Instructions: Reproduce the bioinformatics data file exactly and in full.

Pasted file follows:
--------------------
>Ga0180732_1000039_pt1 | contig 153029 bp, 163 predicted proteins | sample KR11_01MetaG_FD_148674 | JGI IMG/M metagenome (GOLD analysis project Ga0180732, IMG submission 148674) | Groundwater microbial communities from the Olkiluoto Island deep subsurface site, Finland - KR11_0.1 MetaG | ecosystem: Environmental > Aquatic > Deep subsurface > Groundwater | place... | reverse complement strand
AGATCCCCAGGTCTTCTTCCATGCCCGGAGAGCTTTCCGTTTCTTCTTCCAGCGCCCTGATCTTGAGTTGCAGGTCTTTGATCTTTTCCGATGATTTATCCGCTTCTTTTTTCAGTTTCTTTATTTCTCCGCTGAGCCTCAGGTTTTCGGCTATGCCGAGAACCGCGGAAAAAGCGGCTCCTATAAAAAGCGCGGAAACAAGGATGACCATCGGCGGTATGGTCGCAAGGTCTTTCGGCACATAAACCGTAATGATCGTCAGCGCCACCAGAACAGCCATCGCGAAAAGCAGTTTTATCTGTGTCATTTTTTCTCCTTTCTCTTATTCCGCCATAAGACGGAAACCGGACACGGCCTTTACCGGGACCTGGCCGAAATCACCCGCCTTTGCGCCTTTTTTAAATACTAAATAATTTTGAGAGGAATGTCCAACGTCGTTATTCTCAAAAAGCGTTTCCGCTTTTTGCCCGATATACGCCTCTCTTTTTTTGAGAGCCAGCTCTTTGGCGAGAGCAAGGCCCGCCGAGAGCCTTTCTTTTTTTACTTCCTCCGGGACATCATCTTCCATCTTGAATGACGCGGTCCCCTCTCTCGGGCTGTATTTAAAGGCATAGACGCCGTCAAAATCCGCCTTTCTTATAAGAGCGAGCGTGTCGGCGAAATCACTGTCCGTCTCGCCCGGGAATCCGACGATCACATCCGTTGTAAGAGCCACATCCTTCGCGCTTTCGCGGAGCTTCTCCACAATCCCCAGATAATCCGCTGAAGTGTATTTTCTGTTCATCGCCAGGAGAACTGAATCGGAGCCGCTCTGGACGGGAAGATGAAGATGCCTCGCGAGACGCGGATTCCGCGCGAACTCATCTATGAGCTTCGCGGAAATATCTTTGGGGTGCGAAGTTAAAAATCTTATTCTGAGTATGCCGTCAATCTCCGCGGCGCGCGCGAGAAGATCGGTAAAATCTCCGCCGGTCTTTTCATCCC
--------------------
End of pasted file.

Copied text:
>Ga0180732_1000039_pt1 | contig 153029 bp, 163 predicted proteins | sample KR11_01MetaG_FD_148674 | JGI IMG/M metagenome (GOLD analysis project Ga0180732, IMG submission 148674) | Groundwater microbial communities from the Olkiluoto Island deep subsurface site, Finland - KR11_0.1 MetaG | ecosystem: Environmental > Aquatic > Deep subsurface > Groundwater | place... | reverse complement strand
AGATCCCCAGGTCTTCTTCCATGCCCGGAGAGCTTTCCGTTTCTTCTTCCAGCGCCCTGATCTTGAGTTGCAGGTCTTTGATCTTTTCCGATGATTTATCCGCTTCTTTTTTCAGTTTCTTTATTTCTCCGCTGAGCCTCAGGTTTTCGGCTATGCCGAGAACCGCGGAAAAAGCGGCTCCTATAAAAAGCGCGGAAACAAGGATGACCATCGGCGGTATGGTCGCAAGGTCTTTCGGCACATAAACCGTAATGATCGTCAGCGCCACCAGAACAGCCATCGCGAAAAGCAGTTTTATCTGTGTCATTTTTTCTCCTTTCTCTTATTCCGCCATAAGACGGAAACCGGACACGGCCTTTACCGGGACCTGGCCGAAATCACCCGCCTTTGCGCCTTTTTTAAATACTAAATAATTTTGAGAGGAATGTCCAACGTCGTTATTCTCAAAAAGCGTTTCCGCTTTTTGCCCGATATACGCCTCTCTTTTTTTGAGAGCCAGCTCTTTGGCGAGAGCAAGGCCCGCCGAGAGCCTTTCTTTTTTTACTTCCTCCGGGACATCATCTTCCATCTTGAATGACGCGGTCCCCTCTCTCGGGCTGTATTTAAAGGCATAGACGCCGTCAAAATCCGCCTTTCTTATAAGAGCGAGCGTGTCGGCGAAATCACTGTCCGTCTCGCCCGGGAATCCGACGATCACATCCGTTGTAAGAGCCACATCCTTCGCGCTTTCGCGGAGCTTCTCCACAATCCCCAGATAATCCGCTGAAGTGTATTTTCTGTTCATCGCCAGGAGAACTGAATCGGAGCCGCTCTGGACGGGAAGATGAAGATGCCTCGCGAGACGCGGATTCCGCGCGAACTCATCTATGAGCTTCGCGGAAATATCTTTGGGGTGCGAAGTTAAAAATCTTATTCTGAGTATGCCGTCAATCTCCGCGGCGCGCGCGAGAAGATCGGTAAAATCTCCGCCGGTCTTTTCATCCC